The Hidden Risks of Anesthesia
The risks associated with anesthesia have decreased in the past several decades, based on a variety of safety improvements such as improved monitoring techniques and widespread adoption of practice guidelines across the medical profession. However, the use of anesthesiology is still commonly regarded as a high risk activity, and it can result in life-altering injuries.
According to the American Society of Anesthesiologists (ASA), complications as the result of anesthesia may include blindness, infection, damage to veins or arteries, damage to a patient's mouth, teeth or vocal chords, lung, heart or blood pressure complications, seizure or stroke, allergic reactions, nerve damage, awareness of the operation, or even death.
These risks are not spread equally across all patients and forms of anesthesia. Instead, each form of anesthesia carries unique risks.
- General Anesthesia: When a patient is under general anesthesia, he or she may face a variety of problems, including aspiration.
- Nerve Blocks: Nerve blocks are one form of regional anesthesia, wherein an injection is placed near a nerve to prevent the nerve from transmitting pain....
Lifeguards Needed in California Schools
Recently, Michels & Lew became a sponsor of the National Drowning Prevention Alliance (NDPA), a non-profit organization dedicated to educating the
Wrong Site Surgery and Pre-Surgery Procedures
Our client, a 72-year-old California man, has sued his doctor and hospital for unspecified damages, claiming that surgeons mistakenly removed his healthy left kidney rather than
Anesthesiologist trashes sedated patient — and it ends up costing her
Sitting in his surgical gown inside a large medical suite in Reston, a Vienna man prepared for his colonoscopy by pressing record on his smartphone, to capture the instructions his doctor would give him after the procedure.
But as soon as he pressed play on his way home, he was shocked out of his anesthesia-induced stupor: He found that he had recorded the entire examination, and that the surgical team had mocked and insulted him as soon as he drifted off to sleep.
Study Finds Surgical Errors Afflict Thousands of Patients in the U.S. Each Year
According to a new study conducted by Johns Hopkins researchers, surgical errors - commonly referred to as "never events" within the medical community because they should "never" happen - continue to negatively impact the lives of more than 4,000 patients in the United States every year. The study, which examined successful medical malpractice claims between 1990 and 2010, found that preventable errors, such as leaving foreign objects in the patient's body, performing surgery on the wrong body site or performing an incorrect procedure resulted in permanent injury or death in more than 38 percent of patients affected. More than 12 percent of physicians were found to be repeat offenders, and settlements in such cases totaled more than $1 billion. An article on the study in The Atlantic quotes lead researcher Marty Makary, who calls for increased transparency in healthcare saying, "I think if all of that information is public, patients will not have to walk into a hospital blind." Makary believes that greater accountability will lead to widespread implementation of preventative measures, which will help make these "never events"...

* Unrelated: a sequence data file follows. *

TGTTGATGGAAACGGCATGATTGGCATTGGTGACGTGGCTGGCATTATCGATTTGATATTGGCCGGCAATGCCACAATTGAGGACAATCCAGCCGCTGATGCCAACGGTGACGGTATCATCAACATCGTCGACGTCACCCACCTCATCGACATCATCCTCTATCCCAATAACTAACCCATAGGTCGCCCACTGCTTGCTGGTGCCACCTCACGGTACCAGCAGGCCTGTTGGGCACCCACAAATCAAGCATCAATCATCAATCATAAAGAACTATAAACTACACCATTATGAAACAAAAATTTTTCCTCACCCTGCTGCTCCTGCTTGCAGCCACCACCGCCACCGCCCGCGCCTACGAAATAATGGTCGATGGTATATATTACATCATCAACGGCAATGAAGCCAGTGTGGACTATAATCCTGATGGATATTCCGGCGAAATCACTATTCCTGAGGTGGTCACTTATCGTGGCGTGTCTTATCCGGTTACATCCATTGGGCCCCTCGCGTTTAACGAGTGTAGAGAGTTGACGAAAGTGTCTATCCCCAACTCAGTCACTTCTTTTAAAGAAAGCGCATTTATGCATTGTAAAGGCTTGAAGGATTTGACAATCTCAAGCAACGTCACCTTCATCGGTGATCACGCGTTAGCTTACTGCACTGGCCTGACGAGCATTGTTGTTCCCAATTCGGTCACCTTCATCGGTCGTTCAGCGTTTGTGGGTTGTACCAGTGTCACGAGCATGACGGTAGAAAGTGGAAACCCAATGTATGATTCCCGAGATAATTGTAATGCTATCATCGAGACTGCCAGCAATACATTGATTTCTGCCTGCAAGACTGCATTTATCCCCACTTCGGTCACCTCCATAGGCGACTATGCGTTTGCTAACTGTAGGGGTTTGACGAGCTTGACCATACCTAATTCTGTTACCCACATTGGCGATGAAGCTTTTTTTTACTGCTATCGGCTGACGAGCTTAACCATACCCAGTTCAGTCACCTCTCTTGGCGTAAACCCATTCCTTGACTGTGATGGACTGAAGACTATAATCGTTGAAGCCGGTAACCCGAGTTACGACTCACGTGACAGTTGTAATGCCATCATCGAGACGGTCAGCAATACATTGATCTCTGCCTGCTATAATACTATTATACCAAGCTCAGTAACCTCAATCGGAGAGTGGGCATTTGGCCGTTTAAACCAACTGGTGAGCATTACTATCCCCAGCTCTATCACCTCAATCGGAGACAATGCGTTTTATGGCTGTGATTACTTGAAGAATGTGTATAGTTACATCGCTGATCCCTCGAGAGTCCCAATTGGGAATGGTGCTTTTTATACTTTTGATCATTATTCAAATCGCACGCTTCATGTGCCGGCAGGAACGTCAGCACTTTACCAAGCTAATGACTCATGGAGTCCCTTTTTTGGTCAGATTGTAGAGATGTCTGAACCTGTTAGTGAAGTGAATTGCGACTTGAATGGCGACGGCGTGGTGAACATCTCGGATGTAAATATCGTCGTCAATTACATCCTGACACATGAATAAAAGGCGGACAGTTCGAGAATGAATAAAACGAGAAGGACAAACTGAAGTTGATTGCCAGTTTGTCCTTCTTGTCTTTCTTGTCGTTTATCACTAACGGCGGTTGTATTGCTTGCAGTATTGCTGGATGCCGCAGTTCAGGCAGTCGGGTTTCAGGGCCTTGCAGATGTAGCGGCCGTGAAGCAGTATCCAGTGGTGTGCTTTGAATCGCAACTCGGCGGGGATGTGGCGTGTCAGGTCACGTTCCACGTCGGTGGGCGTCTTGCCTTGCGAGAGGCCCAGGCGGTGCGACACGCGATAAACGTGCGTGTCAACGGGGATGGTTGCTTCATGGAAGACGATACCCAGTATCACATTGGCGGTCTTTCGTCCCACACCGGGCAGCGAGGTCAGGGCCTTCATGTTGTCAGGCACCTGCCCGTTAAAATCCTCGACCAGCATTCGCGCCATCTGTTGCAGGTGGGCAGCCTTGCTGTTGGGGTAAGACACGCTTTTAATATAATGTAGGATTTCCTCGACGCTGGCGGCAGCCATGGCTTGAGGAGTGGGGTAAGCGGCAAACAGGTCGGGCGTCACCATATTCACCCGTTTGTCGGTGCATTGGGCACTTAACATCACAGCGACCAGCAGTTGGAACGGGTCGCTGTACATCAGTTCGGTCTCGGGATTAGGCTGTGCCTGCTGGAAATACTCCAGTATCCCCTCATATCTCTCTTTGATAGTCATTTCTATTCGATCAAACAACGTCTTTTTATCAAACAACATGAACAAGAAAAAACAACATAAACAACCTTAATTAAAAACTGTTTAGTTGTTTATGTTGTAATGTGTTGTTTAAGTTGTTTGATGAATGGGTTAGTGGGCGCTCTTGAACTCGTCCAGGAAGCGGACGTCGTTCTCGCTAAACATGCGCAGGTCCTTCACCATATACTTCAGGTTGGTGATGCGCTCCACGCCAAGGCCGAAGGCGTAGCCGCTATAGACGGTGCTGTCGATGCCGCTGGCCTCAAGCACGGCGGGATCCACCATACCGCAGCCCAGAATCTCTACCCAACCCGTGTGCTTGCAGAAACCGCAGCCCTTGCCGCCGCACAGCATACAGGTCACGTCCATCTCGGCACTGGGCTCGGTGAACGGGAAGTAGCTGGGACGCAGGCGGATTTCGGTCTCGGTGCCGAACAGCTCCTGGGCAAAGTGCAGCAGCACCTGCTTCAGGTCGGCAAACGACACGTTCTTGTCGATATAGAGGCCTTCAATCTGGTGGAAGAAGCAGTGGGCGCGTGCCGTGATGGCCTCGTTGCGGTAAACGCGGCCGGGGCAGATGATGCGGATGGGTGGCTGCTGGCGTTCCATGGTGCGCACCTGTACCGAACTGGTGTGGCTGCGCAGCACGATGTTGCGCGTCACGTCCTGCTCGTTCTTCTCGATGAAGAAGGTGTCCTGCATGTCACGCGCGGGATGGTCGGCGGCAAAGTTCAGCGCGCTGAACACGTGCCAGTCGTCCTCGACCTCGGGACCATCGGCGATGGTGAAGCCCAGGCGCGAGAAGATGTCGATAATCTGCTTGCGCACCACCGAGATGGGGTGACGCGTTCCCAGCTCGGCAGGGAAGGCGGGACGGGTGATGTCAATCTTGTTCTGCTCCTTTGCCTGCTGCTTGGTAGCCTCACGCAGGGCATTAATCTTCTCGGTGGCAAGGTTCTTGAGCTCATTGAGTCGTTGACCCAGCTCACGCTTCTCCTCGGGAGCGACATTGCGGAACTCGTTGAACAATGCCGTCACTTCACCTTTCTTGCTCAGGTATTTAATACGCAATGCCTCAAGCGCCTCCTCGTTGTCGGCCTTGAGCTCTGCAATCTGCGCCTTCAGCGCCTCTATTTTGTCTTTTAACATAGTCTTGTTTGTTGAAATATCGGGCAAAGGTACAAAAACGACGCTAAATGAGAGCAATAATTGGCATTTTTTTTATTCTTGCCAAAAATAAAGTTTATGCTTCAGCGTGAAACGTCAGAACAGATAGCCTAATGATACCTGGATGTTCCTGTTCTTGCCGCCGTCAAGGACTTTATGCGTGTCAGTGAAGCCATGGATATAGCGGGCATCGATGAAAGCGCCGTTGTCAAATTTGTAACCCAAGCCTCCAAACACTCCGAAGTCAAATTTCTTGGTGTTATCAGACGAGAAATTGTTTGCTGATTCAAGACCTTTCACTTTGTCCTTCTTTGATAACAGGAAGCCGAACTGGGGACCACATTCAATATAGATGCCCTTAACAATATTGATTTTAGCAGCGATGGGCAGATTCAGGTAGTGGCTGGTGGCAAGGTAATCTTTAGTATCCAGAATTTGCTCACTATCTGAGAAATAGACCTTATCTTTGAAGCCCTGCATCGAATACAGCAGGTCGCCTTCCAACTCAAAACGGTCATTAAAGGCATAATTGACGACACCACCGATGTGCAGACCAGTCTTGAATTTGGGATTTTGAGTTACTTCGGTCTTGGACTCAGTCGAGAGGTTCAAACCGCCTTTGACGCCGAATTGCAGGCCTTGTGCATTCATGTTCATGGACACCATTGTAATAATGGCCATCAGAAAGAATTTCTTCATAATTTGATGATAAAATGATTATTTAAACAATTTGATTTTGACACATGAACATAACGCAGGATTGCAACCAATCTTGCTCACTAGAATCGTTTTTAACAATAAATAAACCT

Child Saved from Drowning at Orange County Swim School While Under Care of Negligent Nanny
The instructor of a swim school in San Clemente rescued an unconscious child from the school's hot tub, performed CPR and saved the child's life according to a recent article in the Orange County Register. Wendy Gallagher, owner of Waterbabies Swim School, spotted the 2 1/2 year-old girl floating in the hot tub while she was teaching in a nearby pool on August 15. The child's nanny had been talking on her cell phone when the incident occurred. The hot tub is provided for students as an after-class reward but has no designated lifeguard; instead, parents or guardians are instructed to closely supervise the children while they are in the water. The child was awake and responsive when paramedics arrived, was taken to an area hospital and released the following morning. According to Kellie Stafford, the school's office administrator, "It just goes to show you have to know how to do rescue breathing." Drowning remains the leading cause of death for children age 5 and under.
Michels & Lew regularly handles drowning cases and is a member...
Healthcare Violations Result in Fines for Six Southern California Hospitals